I agree with you dear sister. I think so often we struggle with trying to make sense of it all, that we forget we are yet but dust (Psalm 103:8-14), and God alone is omniscient and omnipotent; and rest in that truth.

Would you mind very much sharing with our readers any Scripture verse or passage that the Lord is using to impact your life right now and why?

Scripture that I’ve been really touched by lately is Ephesians 3:16-19

“I pray that out of his glorious riches he may strengthen you with power through his Spirit in your inner being, so that Christ may dwell in your hearts through faith. And I pray that you, being rooted and established in love, may have power, together with all the saints, to grasp how wide and long and high and deep is the love of Christ, and to know this love that surpasses knowledge—that you may be filled to the measure of all the fullness of God.”

There’s just so much packed in these few short verses. I’ve been particularly struck that Paul’s prayer is that they would be strengthened with power through the Spirit so that Christ may dwell in their hearts through faith rather than the other way around. I think I’m often tempted to reverse the equation to make it look something like this, “if I’m a good enough Christian, and have enough faith, then I’ll be strengthened with power.” It’s been so freeing to be reminded that my relationship with God, doesn’t depend solely on my own efforts to “have enough faith”, and that the important power Paul is talking about here isn’t linked to “doing and accomplishing” but to understanding and experiencing the glorious mystery of the love of God!

AMEN sister! You echoed God’s words in Jeremiah 9:23-24.

 

“Thus says the LORD; “Let not the wise man boast in his wisdom, let not the mighty man boast in his might, let not the rich man boast in his riches, but let him who boasts boast in this, that he understand and knows Me, that I am the LORD who practices steadfast love, justice, and righteousness in the earth. For in these things I delight, declares the LORD.”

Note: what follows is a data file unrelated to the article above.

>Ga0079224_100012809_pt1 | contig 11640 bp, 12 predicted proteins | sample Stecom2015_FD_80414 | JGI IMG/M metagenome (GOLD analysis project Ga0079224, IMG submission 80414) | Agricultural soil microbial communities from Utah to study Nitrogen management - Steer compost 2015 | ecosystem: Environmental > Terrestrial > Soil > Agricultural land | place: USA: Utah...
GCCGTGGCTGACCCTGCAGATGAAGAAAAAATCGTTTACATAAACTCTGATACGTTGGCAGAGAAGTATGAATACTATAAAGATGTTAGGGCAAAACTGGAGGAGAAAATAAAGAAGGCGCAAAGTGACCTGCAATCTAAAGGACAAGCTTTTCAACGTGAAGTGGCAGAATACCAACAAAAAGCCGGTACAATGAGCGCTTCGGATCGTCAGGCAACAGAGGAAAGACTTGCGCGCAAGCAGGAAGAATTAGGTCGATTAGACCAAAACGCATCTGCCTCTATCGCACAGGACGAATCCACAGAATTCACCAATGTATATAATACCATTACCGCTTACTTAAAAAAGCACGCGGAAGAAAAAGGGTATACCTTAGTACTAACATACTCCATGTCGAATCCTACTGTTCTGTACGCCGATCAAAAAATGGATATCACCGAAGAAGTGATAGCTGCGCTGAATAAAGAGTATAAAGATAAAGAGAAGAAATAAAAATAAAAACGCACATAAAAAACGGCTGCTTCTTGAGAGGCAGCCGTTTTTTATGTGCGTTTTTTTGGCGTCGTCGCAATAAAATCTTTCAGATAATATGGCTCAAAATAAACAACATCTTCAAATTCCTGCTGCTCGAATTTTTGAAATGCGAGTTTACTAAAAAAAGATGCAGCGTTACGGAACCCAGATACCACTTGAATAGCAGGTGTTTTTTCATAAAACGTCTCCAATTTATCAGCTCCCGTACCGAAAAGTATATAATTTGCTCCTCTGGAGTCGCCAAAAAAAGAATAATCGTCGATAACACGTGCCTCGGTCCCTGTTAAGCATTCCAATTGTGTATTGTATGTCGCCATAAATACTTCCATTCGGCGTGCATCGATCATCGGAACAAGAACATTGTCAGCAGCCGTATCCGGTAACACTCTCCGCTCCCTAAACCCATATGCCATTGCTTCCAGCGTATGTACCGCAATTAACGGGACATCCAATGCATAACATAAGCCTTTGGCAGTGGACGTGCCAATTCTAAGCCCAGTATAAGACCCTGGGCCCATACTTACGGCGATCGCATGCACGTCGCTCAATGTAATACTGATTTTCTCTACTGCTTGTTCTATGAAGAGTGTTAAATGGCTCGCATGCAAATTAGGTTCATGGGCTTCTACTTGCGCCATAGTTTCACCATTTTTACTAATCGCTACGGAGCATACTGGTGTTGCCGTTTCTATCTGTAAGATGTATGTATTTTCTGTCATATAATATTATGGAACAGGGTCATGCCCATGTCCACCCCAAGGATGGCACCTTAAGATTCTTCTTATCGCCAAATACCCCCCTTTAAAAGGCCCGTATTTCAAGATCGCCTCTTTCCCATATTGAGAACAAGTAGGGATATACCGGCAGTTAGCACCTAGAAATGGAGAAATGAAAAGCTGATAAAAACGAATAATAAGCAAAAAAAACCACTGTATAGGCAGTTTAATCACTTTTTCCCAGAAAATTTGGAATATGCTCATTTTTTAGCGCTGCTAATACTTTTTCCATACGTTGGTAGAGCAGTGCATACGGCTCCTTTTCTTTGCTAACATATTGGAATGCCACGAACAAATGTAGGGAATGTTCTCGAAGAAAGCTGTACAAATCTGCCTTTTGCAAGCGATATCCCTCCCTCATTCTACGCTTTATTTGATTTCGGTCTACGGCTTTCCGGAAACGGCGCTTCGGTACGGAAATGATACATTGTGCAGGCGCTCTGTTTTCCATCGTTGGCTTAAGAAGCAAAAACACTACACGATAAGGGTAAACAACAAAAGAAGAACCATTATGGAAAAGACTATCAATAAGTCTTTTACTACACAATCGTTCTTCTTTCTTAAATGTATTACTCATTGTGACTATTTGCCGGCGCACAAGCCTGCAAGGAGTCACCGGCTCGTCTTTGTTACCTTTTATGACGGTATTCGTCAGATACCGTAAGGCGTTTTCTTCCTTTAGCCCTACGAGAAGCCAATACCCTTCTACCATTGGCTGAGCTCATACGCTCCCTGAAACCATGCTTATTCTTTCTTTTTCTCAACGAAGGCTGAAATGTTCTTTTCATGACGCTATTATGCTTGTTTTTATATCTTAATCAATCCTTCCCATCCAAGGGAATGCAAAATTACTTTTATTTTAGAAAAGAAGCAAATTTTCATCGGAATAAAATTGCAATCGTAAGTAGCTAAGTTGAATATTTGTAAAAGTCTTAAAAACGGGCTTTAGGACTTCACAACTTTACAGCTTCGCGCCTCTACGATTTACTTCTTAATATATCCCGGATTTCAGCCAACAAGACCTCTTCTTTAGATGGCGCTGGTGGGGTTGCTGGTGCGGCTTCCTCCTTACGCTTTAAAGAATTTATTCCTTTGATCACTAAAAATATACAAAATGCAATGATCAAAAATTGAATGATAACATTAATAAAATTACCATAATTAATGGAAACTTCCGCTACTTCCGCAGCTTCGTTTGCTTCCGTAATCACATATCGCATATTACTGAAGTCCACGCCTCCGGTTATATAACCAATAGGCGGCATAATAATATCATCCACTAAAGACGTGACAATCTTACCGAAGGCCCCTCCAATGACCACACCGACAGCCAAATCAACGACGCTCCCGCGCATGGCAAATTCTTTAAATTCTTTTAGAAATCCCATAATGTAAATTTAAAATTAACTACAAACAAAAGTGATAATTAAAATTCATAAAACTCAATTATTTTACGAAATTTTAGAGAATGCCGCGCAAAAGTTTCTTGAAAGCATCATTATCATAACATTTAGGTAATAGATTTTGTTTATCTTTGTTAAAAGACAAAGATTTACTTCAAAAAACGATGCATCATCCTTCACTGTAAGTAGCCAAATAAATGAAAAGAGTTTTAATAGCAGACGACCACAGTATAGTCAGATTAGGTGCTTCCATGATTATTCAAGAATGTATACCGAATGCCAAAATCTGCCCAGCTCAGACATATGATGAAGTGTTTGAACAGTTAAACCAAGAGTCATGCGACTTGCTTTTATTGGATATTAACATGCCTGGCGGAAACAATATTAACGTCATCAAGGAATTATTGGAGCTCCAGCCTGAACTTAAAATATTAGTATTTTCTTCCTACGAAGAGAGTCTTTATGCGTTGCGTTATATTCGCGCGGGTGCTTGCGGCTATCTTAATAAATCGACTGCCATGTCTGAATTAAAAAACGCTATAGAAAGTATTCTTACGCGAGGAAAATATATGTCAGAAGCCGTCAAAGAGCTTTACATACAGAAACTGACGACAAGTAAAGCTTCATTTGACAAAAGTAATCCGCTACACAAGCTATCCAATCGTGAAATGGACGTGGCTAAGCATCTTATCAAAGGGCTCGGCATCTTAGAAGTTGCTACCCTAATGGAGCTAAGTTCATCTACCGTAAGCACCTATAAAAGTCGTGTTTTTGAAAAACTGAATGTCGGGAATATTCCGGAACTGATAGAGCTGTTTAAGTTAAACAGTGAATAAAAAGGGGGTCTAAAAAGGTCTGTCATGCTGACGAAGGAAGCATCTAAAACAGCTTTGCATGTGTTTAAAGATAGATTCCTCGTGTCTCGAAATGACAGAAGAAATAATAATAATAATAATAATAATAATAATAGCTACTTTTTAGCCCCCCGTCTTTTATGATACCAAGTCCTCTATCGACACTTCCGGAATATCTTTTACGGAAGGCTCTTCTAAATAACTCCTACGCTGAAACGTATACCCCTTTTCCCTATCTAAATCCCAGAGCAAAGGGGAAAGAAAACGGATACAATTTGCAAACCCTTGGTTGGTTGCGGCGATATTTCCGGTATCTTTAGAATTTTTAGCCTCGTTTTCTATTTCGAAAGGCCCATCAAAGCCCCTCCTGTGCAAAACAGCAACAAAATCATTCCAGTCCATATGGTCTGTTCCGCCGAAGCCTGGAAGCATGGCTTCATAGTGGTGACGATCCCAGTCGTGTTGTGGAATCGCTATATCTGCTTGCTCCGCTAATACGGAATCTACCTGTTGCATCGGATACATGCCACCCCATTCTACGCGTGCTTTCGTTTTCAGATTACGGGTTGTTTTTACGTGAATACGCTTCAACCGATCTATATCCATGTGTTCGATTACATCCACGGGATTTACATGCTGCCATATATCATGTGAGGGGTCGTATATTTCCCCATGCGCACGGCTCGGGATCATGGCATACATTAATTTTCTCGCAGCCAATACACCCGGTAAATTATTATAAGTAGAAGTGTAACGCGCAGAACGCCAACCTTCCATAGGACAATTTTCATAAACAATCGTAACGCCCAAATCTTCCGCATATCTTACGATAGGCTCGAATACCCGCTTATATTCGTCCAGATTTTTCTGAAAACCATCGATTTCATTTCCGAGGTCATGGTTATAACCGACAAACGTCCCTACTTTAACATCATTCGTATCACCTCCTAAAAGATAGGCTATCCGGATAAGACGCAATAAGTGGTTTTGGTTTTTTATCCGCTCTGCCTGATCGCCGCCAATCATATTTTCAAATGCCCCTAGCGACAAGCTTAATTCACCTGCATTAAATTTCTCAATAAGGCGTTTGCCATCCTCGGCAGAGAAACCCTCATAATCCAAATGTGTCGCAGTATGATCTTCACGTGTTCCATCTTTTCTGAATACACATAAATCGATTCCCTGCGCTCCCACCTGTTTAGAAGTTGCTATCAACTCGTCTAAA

Precious sister Lisa, thank you so much for visiting with us here at CWO! You have been a sure blessing from God, and I am confident God has used you to minister to many other sisters out there who have been and may still be grappling with the similar “faith challenges”.

I enjoyed reading my hands came away red, and look forward to reading your second novel….I mean the one that you’ll have published next. (*wink* *wink*)

To find the latest news on Lisa, read her essays and be completely blessed, please visit her at:

©2009, Sunny Shell

Find more interviews like this in Sunny Shell’s monthly column: “Sister to Sister.”

3 comments for “Sunny Shell Interviews Lisa McKay

  1. February 3, 2009 at 5:52 PM

    Wow, Sunny, incredible interview, so full of depth, the right amount of detail, and of course, the purpose and passion of this precious sister in Christ, Lisa. I cannot wait to get my hands on this book. It sounds right up my alley.

  2. February 25, 2009 at 5:50 PM

    I loved getting to know Lisa McKay. Thanks for the great interview, ladies!

  3. March 3, 2009 at 12:13 PM

    For a second, I got confused by this Lisa McKay and your Lisa M. who writes a column at this site.

    Congratulations on your novel, Lisa and loved the interview.